Winter running in Salt Lake can be a dreary venture at times. Icy trails, low air quality, and dark winter days make stepping out for a run more difficult than usual. Yet, many runners are trying to prep for spring and early-summer half marathons and marathons. Unless you resign yourself to endless treadmill loops (and it takes a lot of SNL boxed sets to train for a long race on a treadmill), the great out-of-doors must be met head-on, conditions be damned.
Although winter running can range from a little uncomfortable to downright miserable, if you bring enough motivation to the table, Old Man Winter can be your training buddy. Training for 13 or 26-milers in icy, slushy, or sleet-y conditions is tough, but by training in these conditions, you set yourself up to cruise through springtime’s comparatively comfy races. Once the sun comes out and the tulips are blooming in downtown Salt Lake, it’s all gravy. Every sunny mile feels well worth it after months of winter training.
The Salt Lake City Track Club cares about running enough to be irrespective of conditions, seasons, or, convenience. Conditions vary, but dedication is a constant. The club’s core members meet, sweat, and mingle year-round for Saturday runs and Monday speed training sessions. They also organize races like the Salt Lake Winter Running Series , an annual event for 37 years. New Balance running shoe company helps sponsor the series, helping with logistics like time-tracking and offering prizes for top finishers.
“It’s the perfect way to get a few races in while prepping for longer races in the spring,” says race director Evan Sanders. “It’s a great way to stay in shape during the winter months. Winter weather makes it extra hard to get motivated to train. This gives people the little nudge they need.”
Staggered two weeks apart with increasing distances, starting at a 5k, then a 10k, and working up to a 15k, the courses are mellow and mostly flat. Plus, the 15K is out and back, "which helps if the wind is blowing—it goes against you one way but helps you the other way," Sanders says. "So it’s hard to find a truer course.”
The races take place at the Great Saltair, a site laden with history and nostalgia. The elevation sits a little lower than most of the city, yet higher than some of the popular springtime race courses in southern Utah, like those in Moab and St. George.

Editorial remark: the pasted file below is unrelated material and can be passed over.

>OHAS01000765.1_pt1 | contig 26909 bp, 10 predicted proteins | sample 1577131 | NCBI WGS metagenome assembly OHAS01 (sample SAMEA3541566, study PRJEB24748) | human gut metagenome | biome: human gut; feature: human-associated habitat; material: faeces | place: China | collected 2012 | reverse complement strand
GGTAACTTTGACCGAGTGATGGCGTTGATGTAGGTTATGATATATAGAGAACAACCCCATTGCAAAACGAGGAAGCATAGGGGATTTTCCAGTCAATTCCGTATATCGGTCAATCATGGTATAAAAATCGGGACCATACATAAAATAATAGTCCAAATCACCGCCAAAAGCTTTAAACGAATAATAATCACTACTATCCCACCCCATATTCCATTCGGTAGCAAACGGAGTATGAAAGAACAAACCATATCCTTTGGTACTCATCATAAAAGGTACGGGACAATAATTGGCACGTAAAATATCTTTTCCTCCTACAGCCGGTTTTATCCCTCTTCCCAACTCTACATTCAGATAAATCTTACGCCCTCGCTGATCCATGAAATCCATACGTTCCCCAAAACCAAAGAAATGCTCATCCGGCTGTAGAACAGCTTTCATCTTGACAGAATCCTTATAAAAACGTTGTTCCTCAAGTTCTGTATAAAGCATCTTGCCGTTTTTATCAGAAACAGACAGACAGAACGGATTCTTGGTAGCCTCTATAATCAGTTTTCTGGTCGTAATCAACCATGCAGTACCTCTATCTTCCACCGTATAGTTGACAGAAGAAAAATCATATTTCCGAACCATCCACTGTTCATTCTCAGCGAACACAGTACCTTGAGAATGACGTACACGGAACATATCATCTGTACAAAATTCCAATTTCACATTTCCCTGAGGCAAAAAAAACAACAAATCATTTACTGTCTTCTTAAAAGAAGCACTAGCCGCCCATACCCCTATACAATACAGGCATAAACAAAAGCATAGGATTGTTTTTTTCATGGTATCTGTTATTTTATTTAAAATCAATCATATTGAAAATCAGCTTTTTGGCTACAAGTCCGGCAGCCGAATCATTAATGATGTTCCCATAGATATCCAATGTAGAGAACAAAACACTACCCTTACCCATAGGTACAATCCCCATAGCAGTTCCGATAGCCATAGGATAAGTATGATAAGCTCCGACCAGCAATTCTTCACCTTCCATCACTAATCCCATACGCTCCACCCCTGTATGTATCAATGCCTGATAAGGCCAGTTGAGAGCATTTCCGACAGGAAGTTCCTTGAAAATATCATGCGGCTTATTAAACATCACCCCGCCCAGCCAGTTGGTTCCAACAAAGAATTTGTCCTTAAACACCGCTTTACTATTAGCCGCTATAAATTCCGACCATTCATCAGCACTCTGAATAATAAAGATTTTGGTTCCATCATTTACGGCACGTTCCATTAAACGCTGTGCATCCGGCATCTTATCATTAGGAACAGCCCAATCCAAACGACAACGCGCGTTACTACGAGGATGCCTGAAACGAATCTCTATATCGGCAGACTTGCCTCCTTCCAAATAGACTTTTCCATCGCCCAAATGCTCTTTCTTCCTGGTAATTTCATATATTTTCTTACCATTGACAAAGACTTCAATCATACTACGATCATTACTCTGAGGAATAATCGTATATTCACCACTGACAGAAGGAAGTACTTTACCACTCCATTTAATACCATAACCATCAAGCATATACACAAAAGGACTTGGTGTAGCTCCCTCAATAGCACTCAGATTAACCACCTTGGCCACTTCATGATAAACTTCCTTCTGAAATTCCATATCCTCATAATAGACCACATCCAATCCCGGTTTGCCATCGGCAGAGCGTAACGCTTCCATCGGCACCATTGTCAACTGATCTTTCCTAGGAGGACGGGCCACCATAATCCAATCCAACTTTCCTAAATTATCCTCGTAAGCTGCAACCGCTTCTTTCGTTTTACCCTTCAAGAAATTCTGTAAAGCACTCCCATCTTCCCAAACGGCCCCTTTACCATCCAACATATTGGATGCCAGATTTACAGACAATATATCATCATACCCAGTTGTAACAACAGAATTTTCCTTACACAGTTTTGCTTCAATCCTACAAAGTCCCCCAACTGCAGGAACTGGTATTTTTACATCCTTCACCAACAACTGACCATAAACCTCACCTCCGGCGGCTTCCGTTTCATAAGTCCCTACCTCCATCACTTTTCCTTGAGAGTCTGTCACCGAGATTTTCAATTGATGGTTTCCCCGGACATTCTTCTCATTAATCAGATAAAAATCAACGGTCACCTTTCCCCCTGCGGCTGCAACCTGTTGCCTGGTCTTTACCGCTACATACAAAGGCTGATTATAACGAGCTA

To encourage people to participate in the full series, the bundled price for all three races is just $40 (and $30 for Salt Lake Track Club members). Registering for individual races costs $30, so the extra bucks spent bundling are well worth the extra training motivation to carry you through the coldest winter training months.
“We usually get a turnout of about 300-350 people for each race,” Sanders explains. “Not bad for the off-season! It’s really a nice service for local Salt Lake runners who want to keep up on racing and training—and do so with like-minded people.”
Indeed, the Salt Lake City Track Club does quite a bit for the local running community. It hosts runs every Saturday at spots around the valley and facilitates Monday night speedwork training in the Sugarhouse Park area.
“Our weekly training runs are a great way to find new places to run—and people to run with. There’s a lot of camaraderie,” Sanders says. “We have about 150-200 members who actively participate in our runs and activities, varying a bit by season.”
The group also combines some runs with breakfast (which immediately garnered my attention). A Saturday morning runner agrees to host a potluck of apres-run breakfast foods—the perfect way to refuel while socializing.
The club’s Facebook page is a forum for sharing times/locations for upcoming runs, as well as social events like the annual banquet and barbecue. They also use an email list and quarterly newsletter to keep people in the know.
I asked Sanders how the club expands its membership and outreach.
“Oh, it’s almost entirely word of mouth. Our membership community expands as people share with their friends. Social running is not only motivating but fun. And we have great relationships with local running shops like Salt Lake Running Company and the Wasatch Running Center. So if someone’s new to town and they’re inquiring about the local running scene, we usually come up.”
Sanders recommends that anyone interested in joining the club just reach out and jump in on a few of the weekly runs to see if it's a good fit for them, or sign up for a race and get to know a few folks from the club there.
So, my fellow runners, I hope to see you there. I'll be the one who shows up to every training run that involves breakfast, because everybody knows the benefits of cardiovascular activity are deeply enhanced when paired with cheesy quiche consumption. That's science.